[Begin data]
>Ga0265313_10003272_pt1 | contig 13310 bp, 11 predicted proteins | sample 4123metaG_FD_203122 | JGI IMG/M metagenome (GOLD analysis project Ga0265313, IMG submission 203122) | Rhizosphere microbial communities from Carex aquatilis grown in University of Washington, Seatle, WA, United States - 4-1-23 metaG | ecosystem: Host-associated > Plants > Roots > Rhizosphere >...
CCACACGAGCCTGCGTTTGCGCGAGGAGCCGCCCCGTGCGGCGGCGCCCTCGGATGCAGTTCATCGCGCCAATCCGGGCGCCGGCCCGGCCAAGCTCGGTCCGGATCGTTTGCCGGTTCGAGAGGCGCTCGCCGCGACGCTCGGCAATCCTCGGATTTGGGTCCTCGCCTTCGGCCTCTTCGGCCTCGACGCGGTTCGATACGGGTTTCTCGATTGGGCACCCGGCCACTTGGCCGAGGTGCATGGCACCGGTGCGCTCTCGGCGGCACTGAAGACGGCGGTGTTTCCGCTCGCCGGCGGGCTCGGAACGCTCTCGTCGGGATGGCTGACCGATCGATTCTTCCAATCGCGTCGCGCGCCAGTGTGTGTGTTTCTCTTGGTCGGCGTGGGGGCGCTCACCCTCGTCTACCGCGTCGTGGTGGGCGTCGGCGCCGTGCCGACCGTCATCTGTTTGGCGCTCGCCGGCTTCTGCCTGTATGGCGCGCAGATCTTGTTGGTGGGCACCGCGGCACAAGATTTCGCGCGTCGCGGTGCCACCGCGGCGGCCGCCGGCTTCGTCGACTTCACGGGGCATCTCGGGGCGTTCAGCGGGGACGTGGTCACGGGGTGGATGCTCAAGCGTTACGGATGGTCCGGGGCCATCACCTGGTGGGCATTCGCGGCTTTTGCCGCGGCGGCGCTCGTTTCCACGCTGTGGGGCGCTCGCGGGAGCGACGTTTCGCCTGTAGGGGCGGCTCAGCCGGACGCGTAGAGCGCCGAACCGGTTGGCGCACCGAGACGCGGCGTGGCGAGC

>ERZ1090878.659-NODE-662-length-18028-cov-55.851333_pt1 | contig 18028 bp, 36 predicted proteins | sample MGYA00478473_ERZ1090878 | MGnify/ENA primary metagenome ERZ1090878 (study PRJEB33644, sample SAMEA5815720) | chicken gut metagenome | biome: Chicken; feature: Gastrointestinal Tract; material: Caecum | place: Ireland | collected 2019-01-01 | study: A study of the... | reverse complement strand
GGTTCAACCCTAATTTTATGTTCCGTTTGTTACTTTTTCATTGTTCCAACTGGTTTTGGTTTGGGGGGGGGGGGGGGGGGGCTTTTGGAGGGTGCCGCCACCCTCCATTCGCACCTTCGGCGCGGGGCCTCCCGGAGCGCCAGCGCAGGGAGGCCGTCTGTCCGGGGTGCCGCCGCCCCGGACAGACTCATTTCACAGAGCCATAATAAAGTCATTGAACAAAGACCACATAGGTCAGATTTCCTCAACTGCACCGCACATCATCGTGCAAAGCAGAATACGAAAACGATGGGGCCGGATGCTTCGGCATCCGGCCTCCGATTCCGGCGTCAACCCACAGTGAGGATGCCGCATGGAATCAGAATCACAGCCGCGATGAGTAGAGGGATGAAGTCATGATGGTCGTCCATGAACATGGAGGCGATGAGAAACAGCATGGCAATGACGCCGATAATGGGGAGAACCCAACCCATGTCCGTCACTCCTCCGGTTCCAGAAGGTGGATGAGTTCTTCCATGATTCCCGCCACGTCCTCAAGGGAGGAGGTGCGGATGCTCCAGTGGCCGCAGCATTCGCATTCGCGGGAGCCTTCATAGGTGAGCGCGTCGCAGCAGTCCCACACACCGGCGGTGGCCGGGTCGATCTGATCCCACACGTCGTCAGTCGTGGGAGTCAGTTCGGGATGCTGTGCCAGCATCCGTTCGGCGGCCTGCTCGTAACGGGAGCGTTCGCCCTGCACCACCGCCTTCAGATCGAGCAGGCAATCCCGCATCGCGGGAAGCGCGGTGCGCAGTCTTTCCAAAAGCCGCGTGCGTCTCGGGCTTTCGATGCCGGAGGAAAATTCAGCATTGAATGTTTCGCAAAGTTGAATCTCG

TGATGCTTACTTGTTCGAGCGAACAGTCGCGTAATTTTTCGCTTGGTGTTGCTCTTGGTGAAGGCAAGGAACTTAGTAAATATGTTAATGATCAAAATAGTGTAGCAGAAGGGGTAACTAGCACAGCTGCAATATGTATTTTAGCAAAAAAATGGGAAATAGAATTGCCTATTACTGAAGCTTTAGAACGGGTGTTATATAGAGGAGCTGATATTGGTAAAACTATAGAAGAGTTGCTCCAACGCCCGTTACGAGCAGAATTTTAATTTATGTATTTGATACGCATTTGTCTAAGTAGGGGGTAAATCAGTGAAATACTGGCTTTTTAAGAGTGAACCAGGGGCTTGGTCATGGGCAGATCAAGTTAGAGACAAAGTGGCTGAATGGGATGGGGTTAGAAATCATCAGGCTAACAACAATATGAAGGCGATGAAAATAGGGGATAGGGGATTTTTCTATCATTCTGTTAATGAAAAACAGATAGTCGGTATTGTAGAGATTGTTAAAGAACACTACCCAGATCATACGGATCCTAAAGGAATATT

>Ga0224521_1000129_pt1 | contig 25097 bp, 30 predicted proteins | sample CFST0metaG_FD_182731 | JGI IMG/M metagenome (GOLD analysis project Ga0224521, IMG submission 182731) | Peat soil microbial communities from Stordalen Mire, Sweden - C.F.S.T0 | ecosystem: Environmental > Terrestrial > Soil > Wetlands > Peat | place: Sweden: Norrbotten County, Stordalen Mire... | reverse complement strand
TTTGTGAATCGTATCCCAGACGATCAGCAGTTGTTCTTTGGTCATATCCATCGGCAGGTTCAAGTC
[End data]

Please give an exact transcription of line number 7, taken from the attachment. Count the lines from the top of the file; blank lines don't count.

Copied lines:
TTTGTGAATCGTATCCCAGACGATCAGCAGTTGTTCTTTGGTCATATCCATCGGCAGGTTCAAGTC